Laying Hens and Herbal Teas

I am working at a farm this summer and fall! This is something I’ve been wanting to do for going on 10 years now, ever since I travelled down the west coast on a bike tour meeting farmers and other people who care about agriculture. Yep, so finally it’s happening. I just finished my first week of work up here and so far so good. I’m on a small-ish size family farm in Turtle Valley, B.C. There’s two generations who live here, lots of different animals, an acre market garden and tons to do! It’s been hot ever since I got up here, hovering over 30 Centigrade (that’s 86F). I’m on the edge of the B.C. Desert up here, a much different climate than on the coast which is more of a northern rainforest.

As you can see this mountain is actually a large sleeping lizard-like creature.
Some newly laid row covers and irrigation. Under the covers are radish and carrot seeds.
Jen my co-ordinator and Natalie the other apprentice at the farm.

I’m enjoying how many different jobs there are to do up here. I did a ton of seeding this week (more than 1600 seeds went into cells in the start house the other day), as well as helping the sheep get vaccinated and ready to go out onto pasture (catching sheep was fun. I like the sheep in general). My animal chore is to take care of the laying hens. There’s about 138 of them which includes a few roosters. First thing in the morning I go down and let them out of their wagons. There’s two large chicken tractors that they live in. These tractors get moved about every day. They’re in one of the pastures and are part of the fertility cycle of the fields. Then I feed them and give them water, try and keep an eye on them to see if anyone’s acting strange or has a gash from the roosters and collect the eggs. They’re producing about 90-100 eggs per day at this point. Most of them are in their first year so have good egg production. There are some older hens who have slowed down a bit and who’s eggs are usually a bit smaller. Most of the eggs are really big though and several each day are double yolkers. I also wash the eggs, put them into cartons, stock the egg fridge and write down how many eggs were produced that day. We wash the eggs because they may have bedding or animal matter on them still (read: poo). The eggs are a little shinier before they are washed and afterwards they have that classic matte “eggshell” look that we’re all used to. Jen, my co-ordinator, told me that if they were just keeping the eggs for house consumption they wouldn’t wash them off like this because when you wash the eggs you’re also washing away a natural protective layer on them that helps them to keep for a longer time. When you wash this off, it reveals a more porous layer of the eggs. Interesting, right? We have to wash them off though because of the health board and… well I guess people like clean eggs?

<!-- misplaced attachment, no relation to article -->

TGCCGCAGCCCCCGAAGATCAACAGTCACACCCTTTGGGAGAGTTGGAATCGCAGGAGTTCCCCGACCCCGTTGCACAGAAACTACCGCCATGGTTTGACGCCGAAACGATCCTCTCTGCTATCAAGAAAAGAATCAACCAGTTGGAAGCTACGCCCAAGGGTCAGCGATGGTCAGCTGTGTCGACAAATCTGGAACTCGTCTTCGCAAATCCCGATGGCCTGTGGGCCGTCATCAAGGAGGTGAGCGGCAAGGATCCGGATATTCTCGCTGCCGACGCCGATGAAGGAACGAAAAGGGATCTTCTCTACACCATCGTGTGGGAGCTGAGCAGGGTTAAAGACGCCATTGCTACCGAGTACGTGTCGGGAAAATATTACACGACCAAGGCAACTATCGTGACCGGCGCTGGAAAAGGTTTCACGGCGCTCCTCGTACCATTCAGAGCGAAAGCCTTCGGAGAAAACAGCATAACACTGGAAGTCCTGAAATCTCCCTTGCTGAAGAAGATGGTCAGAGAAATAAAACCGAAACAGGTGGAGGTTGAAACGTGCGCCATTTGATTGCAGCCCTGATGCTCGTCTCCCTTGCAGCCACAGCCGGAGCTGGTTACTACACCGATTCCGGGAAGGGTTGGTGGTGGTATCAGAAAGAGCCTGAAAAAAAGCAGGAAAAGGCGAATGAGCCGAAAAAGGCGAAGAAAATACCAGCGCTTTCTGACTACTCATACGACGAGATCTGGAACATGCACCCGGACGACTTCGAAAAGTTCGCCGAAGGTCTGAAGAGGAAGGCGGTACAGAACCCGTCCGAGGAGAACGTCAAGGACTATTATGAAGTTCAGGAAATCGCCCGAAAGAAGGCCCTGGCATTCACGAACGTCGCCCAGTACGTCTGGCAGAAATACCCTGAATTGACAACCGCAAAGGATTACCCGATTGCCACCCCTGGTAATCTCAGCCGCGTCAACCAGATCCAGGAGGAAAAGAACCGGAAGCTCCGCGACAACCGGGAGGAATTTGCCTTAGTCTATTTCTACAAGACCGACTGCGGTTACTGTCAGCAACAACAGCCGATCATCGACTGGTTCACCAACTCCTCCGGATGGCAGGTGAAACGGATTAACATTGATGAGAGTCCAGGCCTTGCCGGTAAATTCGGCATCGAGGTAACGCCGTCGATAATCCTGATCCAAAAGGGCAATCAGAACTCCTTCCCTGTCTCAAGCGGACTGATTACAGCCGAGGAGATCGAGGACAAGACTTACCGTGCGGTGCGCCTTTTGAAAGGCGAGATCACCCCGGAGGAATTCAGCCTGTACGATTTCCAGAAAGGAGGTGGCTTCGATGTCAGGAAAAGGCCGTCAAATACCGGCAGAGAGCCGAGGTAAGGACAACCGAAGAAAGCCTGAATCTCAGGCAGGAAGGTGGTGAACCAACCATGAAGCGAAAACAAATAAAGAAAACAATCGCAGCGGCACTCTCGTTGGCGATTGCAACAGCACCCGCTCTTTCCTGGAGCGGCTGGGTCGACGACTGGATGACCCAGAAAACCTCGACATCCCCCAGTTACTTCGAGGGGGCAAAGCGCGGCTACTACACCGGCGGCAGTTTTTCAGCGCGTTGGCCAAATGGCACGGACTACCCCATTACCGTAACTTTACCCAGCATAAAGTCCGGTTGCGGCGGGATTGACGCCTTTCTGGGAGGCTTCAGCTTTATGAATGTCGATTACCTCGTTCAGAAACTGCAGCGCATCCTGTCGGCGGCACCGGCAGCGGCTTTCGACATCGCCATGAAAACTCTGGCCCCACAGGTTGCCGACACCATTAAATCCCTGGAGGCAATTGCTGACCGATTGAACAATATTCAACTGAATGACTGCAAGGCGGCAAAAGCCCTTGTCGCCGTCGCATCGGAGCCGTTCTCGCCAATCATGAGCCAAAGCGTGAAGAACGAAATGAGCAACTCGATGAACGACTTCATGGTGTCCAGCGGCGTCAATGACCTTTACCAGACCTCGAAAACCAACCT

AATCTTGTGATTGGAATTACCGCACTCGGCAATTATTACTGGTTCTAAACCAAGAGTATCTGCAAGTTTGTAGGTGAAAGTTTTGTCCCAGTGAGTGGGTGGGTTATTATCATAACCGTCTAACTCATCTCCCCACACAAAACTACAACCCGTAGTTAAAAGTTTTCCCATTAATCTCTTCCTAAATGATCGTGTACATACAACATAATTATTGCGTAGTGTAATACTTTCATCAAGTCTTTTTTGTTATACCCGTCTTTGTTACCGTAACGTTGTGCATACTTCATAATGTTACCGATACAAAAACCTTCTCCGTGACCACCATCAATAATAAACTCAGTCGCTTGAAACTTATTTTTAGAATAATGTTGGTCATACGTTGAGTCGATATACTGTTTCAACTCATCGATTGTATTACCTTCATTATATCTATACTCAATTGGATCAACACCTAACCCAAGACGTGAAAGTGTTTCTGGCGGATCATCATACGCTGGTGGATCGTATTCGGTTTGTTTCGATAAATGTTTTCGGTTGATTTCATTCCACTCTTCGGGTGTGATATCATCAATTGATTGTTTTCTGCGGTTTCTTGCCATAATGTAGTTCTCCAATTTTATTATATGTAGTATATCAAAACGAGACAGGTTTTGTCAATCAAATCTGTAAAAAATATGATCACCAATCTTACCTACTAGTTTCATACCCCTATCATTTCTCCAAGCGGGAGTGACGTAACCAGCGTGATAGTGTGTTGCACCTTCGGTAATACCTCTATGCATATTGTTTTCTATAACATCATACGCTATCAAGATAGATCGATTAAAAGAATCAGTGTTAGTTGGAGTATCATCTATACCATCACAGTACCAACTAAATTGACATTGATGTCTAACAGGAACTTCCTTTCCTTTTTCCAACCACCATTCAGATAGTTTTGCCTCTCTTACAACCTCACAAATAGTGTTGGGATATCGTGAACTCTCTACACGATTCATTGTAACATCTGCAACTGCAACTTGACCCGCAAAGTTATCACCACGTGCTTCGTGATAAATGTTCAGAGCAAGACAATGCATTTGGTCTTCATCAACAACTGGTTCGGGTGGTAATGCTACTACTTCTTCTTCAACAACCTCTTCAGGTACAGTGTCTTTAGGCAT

My favourite rooster. So handsome!